Since November 2011 I have been acting as the national coordinator for the Buddhist contribution to ‘A Year of Service’ (AYOS) – a programme of themed voluntary social action undertaken by faiths in the UK. The programme arose from the government’s Big Society policy and has been led by the Department of Communities and Local Government (DCLG) through Project Manager Laura Marks and the Mitzvah Day organisation.
Mitzvah Day is an inspiring charity that started some five years ago and now leads a very successful national annual period of social activity with the Jewish community working in partnership with business groups and those from all faiths and none. (If you have not yet done so, visit their website listed at the end of this article.)
David Cameron’s Big Society has proved elusive. I can see why any government struggling with recession and public service cuts would want to encourage voluntary action to help fill the gap. And I can understand why the thought of nine annual Mitzvah equivalents all spearheaded (and funded) by faith groups and their business partners would bring tears of joy to beleaguered government ministers.
However, initiatives such as Mitzvah Day take several years to become established and although inspiring and valuable in spreading volunteering, are obviously not a solution to declining public services. It is difficult to see how regular and inclusive social services can be provided on a voluntary basis.
But whilst voluntary social action is not a realistic way to provide regular social services, it is helpful, enjoyable and rewarding (non-financially!) as a natural expression of generosity and as a life-enhancing activity. And it is something that ought to be part of everyone's life: If you are not contributing some voluntary effort to your local community, why not?
Whilst being a little wary of government motives behind A Year of Service, I have been happy to publicise and promote social action from the ‘Buddhist community’ and link it with AYOS. Working with other Buddhists in planning and coordinating events has made me much more aware of the good work that Buddhist groups do. I have also enjoyed meeting regularly with the AYOS Reference Group members - a mix of civil servants, faith representatives and charitable groups - and sharing ideas, plans and progress. There are a lot of well-intentioned people about.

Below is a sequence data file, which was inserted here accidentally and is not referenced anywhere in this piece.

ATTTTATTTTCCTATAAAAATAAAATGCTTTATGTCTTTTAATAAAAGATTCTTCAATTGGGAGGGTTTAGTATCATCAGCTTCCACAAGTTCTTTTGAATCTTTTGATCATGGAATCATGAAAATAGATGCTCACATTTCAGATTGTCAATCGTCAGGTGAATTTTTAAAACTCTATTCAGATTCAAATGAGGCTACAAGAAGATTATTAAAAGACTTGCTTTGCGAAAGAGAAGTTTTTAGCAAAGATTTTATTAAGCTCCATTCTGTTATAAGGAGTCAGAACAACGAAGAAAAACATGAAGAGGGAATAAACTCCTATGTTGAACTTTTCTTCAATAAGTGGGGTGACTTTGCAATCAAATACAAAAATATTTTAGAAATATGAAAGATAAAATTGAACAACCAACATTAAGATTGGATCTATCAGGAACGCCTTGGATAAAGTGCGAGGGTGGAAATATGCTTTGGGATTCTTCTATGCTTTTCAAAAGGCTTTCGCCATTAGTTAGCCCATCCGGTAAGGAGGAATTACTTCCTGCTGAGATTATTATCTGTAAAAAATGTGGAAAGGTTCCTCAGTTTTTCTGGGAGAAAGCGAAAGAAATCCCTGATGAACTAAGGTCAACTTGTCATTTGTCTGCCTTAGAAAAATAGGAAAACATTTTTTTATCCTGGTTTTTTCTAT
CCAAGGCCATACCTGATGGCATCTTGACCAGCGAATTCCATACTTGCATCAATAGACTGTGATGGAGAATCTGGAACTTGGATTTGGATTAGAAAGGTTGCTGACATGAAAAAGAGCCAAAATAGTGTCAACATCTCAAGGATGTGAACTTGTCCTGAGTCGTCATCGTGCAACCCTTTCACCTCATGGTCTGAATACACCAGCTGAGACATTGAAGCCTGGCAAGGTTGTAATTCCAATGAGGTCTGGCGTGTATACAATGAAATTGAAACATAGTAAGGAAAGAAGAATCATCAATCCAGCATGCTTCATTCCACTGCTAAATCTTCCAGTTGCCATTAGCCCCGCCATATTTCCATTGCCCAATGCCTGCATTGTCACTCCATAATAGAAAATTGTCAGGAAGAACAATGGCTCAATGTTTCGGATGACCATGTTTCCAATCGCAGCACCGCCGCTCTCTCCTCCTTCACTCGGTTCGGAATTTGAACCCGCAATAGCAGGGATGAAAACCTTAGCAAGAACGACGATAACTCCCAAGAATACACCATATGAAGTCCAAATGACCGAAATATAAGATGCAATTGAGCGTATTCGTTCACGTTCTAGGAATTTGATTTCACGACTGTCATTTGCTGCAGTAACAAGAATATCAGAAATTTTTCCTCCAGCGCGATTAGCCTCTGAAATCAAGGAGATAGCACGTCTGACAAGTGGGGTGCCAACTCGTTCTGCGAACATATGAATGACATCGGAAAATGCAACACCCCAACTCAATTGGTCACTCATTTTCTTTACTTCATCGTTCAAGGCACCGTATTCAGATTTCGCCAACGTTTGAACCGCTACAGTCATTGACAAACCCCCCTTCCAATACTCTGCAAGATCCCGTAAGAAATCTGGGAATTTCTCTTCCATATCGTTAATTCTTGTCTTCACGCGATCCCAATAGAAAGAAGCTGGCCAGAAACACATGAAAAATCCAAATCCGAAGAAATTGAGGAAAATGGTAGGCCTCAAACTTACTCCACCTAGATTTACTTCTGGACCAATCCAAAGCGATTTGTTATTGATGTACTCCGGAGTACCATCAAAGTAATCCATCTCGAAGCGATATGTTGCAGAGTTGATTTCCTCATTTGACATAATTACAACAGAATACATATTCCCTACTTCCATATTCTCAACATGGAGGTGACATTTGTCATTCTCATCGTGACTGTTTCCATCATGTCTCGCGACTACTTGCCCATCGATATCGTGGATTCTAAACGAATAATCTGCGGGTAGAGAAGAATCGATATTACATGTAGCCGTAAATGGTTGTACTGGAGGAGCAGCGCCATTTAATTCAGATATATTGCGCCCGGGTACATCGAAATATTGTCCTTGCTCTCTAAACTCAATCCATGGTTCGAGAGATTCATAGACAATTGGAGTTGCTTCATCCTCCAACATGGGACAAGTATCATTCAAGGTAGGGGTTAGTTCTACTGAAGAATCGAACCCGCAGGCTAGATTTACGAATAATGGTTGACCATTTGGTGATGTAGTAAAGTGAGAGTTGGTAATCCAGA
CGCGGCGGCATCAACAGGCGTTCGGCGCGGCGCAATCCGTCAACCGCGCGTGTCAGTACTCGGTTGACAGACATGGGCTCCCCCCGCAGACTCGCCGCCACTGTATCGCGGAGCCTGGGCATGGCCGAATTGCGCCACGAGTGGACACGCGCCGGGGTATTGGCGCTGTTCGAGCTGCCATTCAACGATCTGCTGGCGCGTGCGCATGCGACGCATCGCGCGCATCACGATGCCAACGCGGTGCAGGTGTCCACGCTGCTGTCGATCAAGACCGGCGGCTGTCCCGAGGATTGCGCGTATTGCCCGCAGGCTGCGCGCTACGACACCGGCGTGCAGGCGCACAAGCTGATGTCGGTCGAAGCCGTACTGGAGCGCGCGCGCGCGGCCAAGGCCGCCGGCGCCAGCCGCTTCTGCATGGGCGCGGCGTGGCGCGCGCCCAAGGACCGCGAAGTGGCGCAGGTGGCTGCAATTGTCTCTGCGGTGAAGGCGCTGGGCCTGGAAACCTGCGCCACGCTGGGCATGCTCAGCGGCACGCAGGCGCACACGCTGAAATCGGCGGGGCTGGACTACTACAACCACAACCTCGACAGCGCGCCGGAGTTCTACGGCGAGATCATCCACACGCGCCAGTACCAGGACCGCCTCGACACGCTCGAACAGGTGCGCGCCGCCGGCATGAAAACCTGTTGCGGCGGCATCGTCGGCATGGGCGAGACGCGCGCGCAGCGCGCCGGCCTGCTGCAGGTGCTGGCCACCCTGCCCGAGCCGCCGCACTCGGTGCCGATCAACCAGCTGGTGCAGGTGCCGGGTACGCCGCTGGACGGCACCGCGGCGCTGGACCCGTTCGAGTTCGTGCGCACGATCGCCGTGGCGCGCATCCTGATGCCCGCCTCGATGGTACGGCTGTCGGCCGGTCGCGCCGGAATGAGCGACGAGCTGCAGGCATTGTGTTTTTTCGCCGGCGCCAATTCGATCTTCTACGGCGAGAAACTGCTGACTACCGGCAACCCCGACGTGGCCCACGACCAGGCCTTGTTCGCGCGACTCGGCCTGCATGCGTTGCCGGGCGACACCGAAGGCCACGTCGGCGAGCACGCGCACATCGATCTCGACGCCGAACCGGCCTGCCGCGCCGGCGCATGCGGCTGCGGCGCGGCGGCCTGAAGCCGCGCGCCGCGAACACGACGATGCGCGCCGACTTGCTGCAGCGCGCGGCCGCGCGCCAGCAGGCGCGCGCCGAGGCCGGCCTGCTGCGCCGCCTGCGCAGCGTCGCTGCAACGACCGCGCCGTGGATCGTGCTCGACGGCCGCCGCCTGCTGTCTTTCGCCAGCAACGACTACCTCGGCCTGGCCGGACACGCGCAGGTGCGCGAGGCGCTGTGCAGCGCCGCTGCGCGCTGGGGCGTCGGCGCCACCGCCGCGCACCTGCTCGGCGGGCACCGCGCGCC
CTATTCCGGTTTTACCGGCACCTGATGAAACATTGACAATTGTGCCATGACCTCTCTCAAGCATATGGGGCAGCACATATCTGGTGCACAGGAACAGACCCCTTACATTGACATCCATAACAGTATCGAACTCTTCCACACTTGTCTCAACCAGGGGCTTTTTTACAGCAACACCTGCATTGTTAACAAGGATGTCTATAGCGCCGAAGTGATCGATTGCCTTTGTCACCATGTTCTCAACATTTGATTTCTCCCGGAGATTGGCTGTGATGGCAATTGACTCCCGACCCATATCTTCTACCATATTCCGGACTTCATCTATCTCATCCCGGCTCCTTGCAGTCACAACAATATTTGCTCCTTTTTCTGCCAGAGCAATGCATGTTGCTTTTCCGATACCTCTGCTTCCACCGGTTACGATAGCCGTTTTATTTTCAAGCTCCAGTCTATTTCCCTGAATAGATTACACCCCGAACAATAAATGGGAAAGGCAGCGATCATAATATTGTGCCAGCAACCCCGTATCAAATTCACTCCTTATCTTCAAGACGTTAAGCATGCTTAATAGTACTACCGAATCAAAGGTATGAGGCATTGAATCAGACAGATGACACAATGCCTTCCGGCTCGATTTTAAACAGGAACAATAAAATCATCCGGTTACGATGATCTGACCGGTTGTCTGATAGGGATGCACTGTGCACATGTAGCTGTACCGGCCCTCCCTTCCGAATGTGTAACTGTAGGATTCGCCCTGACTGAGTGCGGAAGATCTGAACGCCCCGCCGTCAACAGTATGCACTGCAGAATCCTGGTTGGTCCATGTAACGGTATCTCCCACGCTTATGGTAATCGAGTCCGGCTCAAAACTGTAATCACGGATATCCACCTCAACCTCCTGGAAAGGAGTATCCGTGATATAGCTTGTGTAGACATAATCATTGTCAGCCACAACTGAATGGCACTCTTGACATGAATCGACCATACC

But my main reason for wanting to work on this was to help sympathisers and practitioners of Buddhism to make friends with each other and the broader community, to work together, and to see themselves as part of a cooperative virtual community (sangha) comitted to awakening, rather than as isolated and perhaps inward looking groups each with a separate take on Buddhism (sometimes that my particular Buddhism is right and yours is not). I would prefer to encourage identification with a broad community of practitioners to help counter any tendency towards sectarianism within British Buddhism.
I also wanted to counter a stereotype of Buddhists as deliberately detached from life - of standing on the sidelines. Awakening is about a wholehearted embracing of our lives and our communities. This will involve regular periods of quiet retreat and reflection but also requires us to act skilfully with others. And the truth is that many Buddhists and groups are already involved in community action, outreach and social engagement.
So the idea of having an annual day (or month) during which Buddhists organise enjoyable inclusive community events in partnership with others, and can showcase what they already do, seemed like a good one. And maybe one that could become a recognised part of the Buddhist calendar – a new British Buddhist festival – very much in line with the way that Buddhism has historically adapted to different cultures and nations.
Colleagues in the NBO agreed with this intention and this year’s event has been called – EarthKind and Buddhist Action Day (and which has become Buddhist Action Month because events are happening right through July). So EarthKind has been the main focus of my efforts over the past nine months or so.
I must emphasise that AYOS has provided no funding for any other faith group to help them organise events – the whole programme has been voluntary.
At times during the past nine months I wondered seriously whether there would be any EarthKind events in July at all. Nail-biting stuff. The 'Buddhist comunity' can seem pretty laid-back and incoherent when trying to organise things. However, the result has been good. Somewhere around twenty events across the country and probably others we don't know about. Have a look at the links below to see a list of events. So well done to all of the people who have got involved and done something, and I would welcome reports of how things went.
I hope that July will come to be seen as the annual Buddhist Action Month – with the 3rd July as the formal festival, but the whole month as available for enjoyable and useful events. You might want to think about what you or your group can organise for next year’s Buddhist Action Day – 3rd July 2013 – and start planning now.